Frequently Asked Questions
If you have questions about becoming a future military pilot, we can help.
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Thank you for visiting our future military pilot Frequently Asked Questions page. Flight School Wingman understands that you’ve probably got loads of questions regarding being a military pilot and how to achieve your dream. To help you, we have constructed a list of some of the most frequently asked questions by aspiring military pilots/aircrew. If any of you have any new questions, then Flight School Wingman would be delighted to answer them for you! Check out our free “knowledge base” or book a Military Pilot Career Guidance support call.
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All of the three services will have broadly similar entry requirements/standards. However, each service will have its own individual aircrew requirements at a particular point in time, which may mean it is harder (or easier) to join a particular service at that point in time.
It really doesn’t matter! Many military pilots started their careers straight out of sixth form, whereas other chose to gain a degree at University. Gaining a degree may give you more future options throughout your military career (and beyond) but if you are determined to join the military, then leaving school and joining up is a totally valid and well trodden path!
The two training paths are essentially completely separate. If you choose to join the military (at any stage, with or without previous flying experience) then you should expect to complete all of the military flying training pipeline. Some of this training may be completed alongside civilian pilots undergoing commercial flying training, but the courses and training will differ.
Military pilots don’t have to complete ATPL exams like their civilian counterparts, bu this doesn’t mean that there isn’t any groundschool to be completed. Each stage of the training pipeline will require you to complete study and take exams for the type of aircraft you are about to fly and the workload can be high!
Fast-jet training is probably the hardest course that any pilot, anywhere in the world can complete. It is an extremely demanding course of several stages – each building on the former. You will typically spend 5-6 years training to become a fast-jet pilot and not everybody makes it through. Those that are unsuccessful will find themselves “chopped” and usually re-streamed to multi-engine or rotary aircraft (if in the RAF) or rotary (if in the RN).
Yes, and no. The type of aircraft you ultimately fly will depend on your performance throughout flying training. Generally speaking, those pilots that perform the best throughout their training will be streamed and be successful in joining a fast-jet squadron. “Streaming” usually happens at the end of the EFT (Elementary Flying Training) stage. However, the RAF MFTS (Military Flight Training System) offers those that choose to opt for multi-engine flying from the outset, the chance to have their multi-engine training “fast-tracked”. All pilots should be prepared that at any stage of flying training, your training may be terminated if you don’t make the required standard, or you may be streamed to another branch of the Service.
Absolutely! It’s very common for aspiring military pilots to apply to more than one service. It should be noted however, that joining as a pilot from the outset is only possible if you apply to join the RAF or Royal Navy. You should give careful consideration as to why you want to join a particular Service though, as all of the services have a different ethos, which may suit you more than another…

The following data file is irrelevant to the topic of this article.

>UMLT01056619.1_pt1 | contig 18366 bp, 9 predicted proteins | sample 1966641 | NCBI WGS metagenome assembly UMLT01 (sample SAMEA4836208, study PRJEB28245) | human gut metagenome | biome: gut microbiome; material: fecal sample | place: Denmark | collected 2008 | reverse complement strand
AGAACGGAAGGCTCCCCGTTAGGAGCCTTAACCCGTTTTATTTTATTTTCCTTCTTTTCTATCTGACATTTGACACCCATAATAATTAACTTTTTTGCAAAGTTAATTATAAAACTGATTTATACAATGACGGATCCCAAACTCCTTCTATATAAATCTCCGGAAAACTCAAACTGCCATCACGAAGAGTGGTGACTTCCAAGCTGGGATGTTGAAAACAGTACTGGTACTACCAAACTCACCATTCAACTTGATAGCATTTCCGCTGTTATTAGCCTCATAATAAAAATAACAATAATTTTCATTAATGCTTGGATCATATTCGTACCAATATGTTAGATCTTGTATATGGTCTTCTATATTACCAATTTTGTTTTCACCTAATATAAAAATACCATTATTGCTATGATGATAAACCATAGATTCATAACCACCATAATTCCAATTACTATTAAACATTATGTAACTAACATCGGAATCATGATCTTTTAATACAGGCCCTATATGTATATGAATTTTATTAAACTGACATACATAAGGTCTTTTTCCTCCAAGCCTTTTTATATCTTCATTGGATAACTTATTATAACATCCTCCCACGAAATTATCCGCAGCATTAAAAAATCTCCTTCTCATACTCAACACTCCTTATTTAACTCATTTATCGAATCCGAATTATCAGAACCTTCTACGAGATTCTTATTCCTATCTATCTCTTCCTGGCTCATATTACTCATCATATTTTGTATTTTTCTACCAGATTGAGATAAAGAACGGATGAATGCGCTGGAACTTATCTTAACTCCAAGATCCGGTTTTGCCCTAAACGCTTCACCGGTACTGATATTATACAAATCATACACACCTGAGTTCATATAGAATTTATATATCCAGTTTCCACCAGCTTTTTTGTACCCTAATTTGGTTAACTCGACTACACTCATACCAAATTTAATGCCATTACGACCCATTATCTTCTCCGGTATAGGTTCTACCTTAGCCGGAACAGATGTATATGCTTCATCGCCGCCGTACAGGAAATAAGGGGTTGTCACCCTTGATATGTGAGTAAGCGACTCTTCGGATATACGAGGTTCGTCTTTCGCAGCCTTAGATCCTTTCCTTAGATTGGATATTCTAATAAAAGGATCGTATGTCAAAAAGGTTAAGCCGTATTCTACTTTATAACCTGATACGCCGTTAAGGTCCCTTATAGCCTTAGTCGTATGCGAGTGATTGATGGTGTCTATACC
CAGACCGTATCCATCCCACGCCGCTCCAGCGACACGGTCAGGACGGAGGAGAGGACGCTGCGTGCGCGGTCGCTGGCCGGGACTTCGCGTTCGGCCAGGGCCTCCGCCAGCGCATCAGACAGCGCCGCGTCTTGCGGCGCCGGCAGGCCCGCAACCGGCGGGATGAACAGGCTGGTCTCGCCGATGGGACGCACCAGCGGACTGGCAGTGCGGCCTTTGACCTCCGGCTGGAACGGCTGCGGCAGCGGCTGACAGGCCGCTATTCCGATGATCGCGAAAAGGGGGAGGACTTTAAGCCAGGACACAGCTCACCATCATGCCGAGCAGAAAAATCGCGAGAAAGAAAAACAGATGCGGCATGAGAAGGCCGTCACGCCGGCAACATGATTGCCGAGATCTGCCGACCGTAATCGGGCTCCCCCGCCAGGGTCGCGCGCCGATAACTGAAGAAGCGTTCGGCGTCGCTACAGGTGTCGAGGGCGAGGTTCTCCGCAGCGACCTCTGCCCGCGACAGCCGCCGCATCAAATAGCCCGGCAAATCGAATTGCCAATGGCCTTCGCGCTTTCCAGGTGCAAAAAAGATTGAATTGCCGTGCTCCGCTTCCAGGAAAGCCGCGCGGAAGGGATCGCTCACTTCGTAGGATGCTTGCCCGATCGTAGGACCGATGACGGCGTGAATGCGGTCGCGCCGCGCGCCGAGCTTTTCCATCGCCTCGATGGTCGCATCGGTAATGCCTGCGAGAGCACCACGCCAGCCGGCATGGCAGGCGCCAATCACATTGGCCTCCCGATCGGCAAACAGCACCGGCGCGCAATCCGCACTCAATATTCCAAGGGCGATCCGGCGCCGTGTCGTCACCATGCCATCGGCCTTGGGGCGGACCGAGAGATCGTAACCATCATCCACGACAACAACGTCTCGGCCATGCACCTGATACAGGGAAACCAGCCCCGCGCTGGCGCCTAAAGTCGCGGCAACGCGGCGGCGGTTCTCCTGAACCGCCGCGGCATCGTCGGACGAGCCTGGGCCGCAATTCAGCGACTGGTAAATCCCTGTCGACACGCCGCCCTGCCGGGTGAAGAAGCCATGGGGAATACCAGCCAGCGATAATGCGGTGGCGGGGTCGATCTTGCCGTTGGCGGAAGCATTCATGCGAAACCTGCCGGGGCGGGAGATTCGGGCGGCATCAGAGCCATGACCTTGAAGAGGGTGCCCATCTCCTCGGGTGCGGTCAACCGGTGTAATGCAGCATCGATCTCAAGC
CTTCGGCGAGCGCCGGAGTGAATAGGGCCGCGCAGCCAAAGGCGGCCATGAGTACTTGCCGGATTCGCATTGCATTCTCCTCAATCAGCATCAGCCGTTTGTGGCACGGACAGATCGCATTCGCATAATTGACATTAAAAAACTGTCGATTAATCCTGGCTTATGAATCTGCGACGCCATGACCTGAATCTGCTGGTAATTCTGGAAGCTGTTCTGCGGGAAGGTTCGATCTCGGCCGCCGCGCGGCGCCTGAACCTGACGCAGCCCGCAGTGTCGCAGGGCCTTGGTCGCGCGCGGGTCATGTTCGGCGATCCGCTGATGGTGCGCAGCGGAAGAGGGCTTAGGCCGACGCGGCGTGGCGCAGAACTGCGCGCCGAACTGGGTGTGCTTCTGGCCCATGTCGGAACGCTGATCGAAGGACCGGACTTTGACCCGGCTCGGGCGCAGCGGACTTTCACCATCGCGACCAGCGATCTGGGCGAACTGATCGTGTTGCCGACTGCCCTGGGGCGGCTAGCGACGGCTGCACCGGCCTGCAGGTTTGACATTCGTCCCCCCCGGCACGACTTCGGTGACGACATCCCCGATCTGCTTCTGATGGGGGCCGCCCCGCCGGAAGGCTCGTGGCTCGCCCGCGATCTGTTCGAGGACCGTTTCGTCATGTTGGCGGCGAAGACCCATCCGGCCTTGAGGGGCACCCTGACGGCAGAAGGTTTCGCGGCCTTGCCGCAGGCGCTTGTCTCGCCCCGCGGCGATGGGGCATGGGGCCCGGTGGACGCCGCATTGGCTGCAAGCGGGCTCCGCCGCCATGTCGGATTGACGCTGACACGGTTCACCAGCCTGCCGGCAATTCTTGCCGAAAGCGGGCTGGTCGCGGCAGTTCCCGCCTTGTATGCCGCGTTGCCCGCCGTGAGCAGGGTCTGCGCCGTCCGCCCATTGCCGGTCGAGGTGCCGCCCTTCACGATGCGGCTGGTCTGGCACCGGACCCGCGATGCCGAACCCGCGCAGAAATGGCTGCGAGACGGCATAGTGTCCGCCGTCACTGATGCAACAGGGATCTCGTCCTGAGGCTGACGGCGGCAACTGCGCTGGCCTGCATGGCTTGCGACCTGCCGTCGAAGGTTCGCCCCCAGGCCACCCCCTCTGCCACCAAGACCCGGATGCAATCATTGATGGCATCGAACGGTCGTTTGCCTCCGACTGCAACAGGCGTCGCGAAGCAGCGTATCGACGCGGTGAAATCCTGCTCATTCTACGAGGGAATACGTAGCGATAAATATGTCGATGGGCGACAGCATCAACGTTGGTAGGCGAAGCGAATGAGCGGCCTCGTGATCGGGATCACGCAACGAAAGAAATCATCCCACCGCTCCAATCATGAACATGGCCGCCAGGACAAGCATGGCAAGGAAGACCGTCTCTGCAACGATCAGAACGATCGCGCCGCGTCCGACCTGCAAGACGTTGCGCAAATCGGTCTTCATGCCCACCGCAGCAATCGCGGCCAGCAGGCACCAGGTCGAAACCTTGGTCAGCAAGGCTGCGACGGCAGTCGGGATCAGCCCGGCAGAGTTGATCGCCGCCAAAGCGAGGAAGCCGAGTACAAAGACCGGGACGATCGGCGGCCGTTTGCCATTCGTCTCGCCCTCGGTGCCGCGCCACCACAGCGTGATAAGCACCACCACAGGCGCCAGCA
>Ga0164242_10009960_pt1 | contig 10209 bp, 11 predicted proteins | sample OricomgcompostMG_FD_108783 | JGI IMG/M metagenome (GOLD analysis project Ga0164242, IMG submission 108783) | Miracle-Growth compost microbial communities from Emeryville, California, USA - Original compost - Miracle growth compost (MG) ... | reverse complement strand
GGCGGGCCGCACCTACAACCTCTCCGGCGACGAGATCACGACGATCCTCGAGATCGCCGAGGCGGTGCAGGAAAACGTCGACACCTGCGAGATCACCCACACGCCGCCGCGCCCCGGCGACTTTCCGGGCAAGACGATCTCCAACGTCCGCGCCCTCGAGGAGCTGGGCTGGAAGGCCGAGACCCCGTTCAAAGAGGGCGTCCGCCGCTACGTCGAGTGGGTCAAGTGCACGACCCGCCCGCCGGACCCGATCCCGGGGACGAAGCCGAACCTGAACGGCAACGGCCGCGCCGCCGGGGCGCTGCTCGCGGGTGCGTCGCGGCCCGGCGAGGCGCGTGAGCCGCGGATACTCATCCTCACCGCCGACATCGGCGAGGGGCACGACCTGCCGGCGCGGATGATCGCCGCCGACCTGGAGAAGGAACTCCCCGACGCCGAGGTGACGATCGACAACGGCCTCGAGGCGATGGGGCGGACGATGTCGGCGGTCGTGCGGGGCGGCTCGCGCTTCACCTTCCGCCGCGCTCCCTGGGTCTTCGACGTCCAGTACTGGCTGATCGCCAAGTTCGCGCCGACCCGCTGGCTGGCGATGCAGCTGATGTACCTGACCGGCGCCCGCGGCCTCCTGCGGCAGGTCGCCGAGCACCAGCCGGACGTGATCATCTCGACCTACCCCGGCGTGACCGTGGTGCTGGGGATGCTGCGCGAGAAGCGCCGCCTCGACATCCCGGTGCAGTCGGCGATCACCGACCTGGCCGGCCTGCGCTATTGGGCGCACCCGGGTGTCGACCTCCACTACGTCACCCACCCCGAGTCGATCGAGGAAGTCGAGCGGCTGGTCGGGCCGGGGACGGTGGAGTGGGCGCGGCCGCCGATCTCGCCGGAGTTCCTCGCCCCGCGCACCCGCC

An AFCO (Armed Forces Careers Office) is where your journey to becoming military aircrew will begin. We recommend visiting your local AFCO if you are looking toward a career as military aircrew. Your AFCO will also conduct your initial filter interview, which will determine whether you are progressed to the full selection board for your chosen Service. You should prepare for your AFCO interview seriously. Check out our range of military selection preparation services here.
This topic is something that surprisingly, many aspiring military aircrew don’t give any thought to. When you join the Armed Forces, you must be prepared to go to war – it may not happen, depending on the geopolitical situation during your time in the Armed Forces, but you must be prepared to do so.
Whether you are attending the OASC, AIB or AOSB, you can be assured of an extremely thorough selection process. You will be assessed in a range of areas that test your leadership, teamwork, motivation, courage and values and intelligence. You must prepare thoroughly – competition is extremely fierce. If you’d like to learn more about the process and how to prepare, then purchase our Military Pilot Selection Prep eBook here. If you have an upcoming selection board, then we strongly recommend you consider attending some training with Flight School Wingman – you can learn more here.
The reality is, you should probably know which type of career path you want to follow. The two career paths are very different and bring very different challenges. You should absolutely not set out on the path to becoming a military pilot unless you are 100% committed to the career. The training is tough and the job places you and your military colleagues under pressures that do not occur in everyday life. If you’d like to discuss more about military life, or what it’s like being a military pilot, then you might like to consider booking a Military Pilot Career Guidance Support Call with Flight School Wingman. You will speak with a former military pilot, who will give you the full picture on being a military pilot and officer. Book your service here.